• Emma on April 8, 2015 at 12:37 pm

      Get rid of it, though don’t expect to get 50% ROI. The market is the market – send the ring to the service mentioned here, or check with your local jeweler. Free yourself so you can move on to new love! You deserve it!

      • Debbie on September 16, 2017 at 12:05 pm

        Just curios as to why it’s hard to get what a diamond originally cost? I have always thought diamonds were good investments and usually don’t ” get old” so why should you take less?

  9. Red on March 20, 2015 at 10:40 pm

    Im struggling with what to do with my ring… I married at age 30 to a man far too fast, not a bad guy, but NOT my guy. He gave me a fake silver ring to propose with telling me it was a family heirloom, and I wore it for a while until the stones started to pop out. This wasnt a big deal to me, because I planned to design my own ring eventually (Did I mention that I am a jewelry designer specializing in engagement rings?!)…. anyhow, come to find out after our elopement that not only was the ring not a famiily heirloom, that he had bought it and proposed to his ex girlfriend with it…. she never wore it, but it was tainted.

    So now there were lies attached to the damn thing! I pushed myself to finally figure out the ring I wanted, and let me tell you, it is BEAUTIFUL…. Platinum, diamonds all over, looks truly vintage, huge gorgeous center stone…. I put SO MUCH WORK AND THOUGHT into my design, and I myself designed every line of the ring….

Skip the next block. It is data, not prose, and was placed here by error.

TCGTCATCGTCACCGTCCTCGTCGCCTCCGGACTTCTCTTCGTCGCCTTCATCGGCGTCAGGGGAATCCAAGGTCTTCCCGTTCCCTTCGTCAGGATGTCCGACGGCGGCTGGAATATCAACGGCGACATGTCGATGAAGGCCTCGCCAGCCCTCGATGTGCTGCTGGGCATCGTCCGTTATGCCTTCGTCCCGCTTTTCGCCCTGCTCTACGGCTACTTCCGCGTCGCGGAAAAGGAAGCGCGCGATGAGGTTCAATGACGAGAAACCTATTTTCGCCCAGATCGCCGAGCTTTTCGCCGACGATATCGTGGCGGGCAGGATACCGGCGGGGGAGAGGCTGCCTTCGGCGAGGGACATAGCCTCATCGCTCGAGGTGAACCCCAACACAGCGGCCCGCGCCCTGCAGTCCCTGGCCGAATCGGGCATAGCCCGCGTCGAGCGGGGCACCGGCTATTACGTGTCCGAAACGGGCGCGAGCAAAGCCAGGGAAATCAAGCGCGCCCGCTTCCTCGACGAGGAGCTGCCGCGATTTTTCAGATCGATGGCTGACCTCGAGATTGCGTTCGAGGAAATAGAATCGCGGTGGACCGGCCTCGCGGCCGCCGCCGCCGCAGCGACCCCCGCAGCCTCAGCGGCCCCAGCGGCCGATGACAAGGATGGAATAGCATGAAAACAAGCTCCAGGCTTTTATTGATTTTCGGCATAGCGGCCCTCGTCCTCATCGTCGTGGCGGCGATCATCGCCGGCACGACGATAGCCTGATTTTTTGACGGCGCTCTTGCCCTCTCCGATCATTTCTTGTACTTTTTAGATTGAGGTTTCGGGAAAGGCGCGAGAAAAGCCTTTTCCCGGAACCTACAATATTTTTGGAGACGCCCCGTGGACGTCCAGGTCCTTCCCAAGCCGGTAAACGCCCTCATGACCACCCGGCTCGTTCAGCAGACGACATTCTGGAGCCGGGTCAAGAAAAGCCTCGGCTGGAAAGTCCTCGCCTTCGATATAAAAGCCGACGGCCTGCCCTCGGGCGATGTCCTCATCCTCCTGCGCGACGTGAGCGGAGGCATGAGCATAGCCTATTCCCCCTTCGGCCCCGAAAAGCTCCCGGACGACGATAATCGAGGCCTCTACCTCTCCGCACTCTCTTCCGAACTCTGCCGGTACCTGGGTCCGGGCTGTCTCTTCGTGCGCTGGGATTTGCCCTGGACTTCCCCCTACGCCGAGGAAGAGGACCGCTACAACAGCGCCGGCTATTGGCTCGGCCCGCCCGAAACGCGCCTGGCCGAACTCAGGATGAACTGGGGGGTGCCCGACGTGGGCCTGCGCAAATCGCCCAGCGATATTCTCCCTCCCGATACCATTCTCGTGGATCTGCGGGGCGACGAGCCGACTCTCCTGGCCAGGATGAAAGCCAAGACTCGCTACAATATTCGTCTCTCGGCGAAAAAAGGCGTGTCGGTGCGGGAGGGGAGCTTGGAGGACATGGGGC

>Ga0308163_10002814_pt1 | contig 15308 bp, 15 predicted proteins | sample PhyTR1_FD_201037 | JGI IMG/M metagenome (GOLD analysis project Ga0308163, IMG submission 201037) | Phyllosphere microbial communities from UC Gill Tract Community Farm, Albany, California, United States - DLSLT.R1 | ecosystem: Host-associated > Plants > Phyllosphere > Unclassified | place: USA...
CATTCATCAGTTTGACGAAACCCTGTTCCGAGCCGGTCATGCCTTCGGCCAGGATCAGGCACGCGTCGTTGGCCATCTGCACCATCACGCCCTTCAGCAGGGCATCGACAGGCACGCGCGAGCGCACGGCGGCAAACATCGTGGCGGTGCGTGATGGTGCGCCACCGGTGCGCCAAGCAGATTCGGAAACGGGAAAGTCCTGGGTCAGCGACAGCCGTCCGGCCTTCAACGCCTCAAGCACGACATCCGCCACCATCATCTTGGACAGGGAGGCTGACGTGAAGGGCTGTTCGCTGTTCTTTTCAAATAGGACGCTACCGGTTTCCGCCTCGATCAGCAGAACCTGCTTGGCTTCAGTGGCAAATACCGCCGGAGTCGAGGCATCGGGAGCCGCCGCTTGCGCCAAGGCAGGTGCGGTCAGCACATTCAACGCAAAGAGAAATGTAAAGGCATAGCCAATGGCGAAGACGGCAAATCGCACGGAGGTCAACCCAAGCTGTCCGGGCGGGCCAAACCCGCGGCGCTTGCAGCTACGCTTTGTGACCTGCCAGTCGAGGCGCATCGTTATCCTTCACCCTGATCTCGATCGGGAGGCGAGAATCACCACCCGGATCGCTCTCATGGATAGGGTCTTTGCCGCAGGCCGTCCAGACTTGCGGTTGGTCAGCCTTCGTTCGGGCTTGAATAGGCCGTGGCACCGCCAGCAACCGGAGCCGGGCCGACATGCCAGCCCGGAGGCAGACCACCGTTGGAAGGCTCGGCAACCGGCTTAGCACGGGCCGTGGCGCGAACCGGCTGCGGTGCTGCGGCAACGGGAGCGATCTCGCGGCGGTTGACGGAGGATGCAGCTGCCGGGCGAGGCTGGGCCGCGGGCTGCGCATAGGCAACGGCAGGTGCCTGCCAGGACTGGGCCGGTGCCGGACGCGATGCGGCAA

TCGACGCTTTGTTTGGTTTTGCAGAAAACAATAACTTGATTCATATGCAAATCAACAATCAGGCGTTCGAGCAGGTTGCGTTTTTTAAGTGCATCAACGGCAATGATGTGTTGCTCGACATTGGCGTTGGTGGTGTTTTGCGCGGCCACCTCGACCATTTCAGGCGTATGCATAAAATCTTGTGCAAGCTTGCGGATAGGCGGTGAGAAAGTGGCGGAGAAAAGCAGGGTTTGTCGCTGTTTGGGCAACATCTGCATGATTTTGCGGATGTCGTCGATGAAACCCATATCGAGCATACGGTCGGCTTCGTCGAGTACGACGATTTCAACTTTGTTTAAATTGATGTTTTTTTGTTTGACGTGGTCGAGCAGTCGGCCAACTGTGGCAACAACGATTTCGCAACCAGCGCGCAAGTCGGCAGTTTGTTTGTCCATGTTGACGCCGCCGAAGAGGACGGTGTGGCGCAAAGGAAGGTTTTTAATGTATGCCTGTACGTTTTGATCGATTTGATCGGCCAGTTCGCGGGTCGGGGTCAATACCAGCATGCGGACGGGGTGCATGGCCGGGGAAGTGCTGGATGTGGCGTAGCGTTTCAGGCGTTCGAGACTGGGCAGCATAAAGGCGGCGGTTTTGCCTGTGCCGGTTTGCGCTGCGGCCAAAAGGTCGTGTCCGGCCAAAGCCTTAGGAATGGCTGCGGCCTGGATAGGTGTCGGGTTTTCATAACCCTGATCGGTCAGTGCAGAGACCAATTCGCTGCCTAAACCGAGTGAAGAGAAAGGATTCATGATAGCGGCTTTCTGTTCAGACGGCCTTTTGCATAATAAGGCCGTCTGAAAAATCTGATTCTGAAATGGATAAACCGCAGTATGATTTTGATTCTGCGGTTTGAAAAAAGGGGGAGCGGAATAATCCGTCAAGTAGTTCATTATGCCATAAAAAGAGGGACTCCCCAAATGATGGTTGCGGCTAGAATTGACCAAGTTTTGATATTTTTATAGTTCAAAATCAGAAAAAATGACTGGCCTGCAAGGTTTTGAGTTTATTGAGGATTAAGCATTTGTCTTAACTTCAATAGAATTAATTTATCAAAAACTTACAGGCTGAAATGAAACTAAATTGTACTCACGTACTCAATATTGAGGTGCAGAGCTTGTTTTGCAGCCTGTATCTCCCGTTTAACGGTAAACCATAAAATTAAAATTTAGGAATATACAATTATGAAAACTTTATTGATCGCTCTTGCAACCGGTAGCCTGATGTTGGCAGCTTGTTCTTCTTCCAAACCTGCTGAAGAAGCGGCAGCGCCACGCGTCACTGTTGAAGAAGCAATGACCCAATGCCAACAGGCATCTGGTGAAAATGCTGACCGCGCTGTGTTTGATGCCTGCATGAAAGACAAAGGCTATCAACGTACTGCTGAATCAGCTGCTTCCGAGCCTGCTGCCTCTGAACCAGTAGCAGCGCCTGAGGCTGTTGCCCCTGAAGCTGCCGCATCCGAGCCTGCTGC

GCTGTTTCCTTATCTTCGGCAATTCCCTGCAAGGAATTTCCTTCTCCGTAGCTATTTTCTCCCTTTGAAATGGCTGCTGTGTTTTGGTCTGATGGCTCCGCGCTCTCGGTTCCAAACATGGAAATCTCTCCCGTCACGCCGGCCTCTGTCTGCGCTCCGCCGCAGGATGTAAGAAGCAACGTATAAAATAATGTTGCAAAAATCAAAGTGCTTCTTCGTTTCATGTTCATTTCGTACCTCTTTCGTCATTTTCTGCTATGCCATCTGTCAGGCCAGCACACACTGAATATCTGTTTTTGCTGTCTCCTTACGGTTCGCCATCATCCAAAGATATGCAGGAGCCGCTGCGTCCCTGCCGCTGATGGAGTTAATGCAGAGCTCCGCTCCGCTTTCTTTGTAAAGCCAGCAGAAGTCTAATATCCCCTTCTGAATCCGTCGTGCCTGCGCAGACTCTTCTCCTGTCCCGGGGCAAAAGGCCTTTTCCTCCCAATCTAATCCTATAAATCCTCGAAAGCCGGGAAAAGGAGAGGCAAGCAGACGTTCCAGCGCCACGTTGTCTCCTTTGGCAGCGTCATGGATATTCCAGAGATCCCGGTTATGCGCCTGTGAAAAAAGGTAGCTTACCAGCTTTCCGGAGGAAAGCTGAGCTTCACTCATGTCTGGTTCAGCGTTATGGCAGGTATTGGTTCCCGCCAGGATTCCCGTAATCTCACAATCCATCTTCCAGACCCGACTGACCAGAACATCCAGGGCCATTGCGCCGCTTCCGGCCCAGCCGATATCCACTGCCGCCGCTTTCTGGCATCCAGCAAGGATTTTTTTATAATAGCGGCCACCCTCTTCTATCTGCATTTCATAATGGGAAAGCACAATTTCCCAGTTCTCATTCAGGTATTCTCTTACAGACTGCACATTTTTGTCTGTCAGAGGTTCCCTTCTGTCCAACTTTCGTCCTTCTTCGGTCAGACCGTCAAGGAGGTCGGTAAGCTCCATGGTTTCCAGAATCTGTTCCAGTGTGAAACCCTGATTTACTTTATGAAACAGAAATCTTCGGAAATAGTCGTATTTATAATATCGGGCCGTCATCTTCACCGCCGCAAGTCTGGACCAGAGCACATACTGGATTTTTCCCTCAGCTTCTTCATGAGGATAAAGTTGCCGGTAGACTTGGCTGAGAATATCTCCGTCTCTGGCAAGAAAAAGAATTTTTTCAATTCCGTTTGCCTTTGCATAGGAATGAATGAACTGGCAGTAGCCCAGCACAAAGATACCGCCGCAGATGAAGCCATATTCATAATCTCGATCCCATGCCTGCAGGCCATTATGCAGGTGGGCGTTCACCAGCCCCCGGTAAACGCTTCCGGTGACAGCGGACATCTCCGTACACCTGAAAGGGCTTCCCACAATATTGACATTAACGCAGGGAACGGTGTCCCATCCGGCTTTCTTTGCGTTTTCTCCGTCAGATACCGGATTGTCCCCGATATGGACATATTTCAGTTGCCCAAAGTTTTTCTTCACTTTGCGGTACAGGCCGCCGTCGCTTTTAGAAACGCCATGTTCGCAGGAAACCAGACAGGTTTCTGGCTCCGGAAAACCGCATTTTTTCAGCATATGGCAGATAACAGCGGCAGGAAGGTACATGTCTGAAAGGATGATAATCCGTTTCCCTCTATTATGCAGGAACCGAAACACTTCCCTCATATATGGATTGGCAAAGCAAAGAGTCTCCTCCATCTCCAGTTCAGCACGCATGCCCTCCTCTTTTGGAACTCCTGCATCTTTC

Fast forward to now… needless to say I got tired of lies in my marriage, and now my divorce is pending and I am dating someone new. Is it time to unload the thing? I am “in the biz” so I can sell it pretty competitively and make some cash, but I do still LOVE the look of the damn thing! I would wear it on my right hand and love it because its MY DESIGN but I think my new BF would be hurt or uncomfortable, yet I dont want to make the decision to sell it because of pressure to please him… or maybe I do…? Help!

    • RC on July 14, 2017 at 1:06 am

      Did you design it in a CAD program or still have your drawings, specs? You could make a new ring, just for you, with the design and different finishes… Use your stone in a new piece if you do not want to part with it… Or modify your design to be a pendant, or a bracelet… (I used to be a bridge jewelry designer/manufacturer)…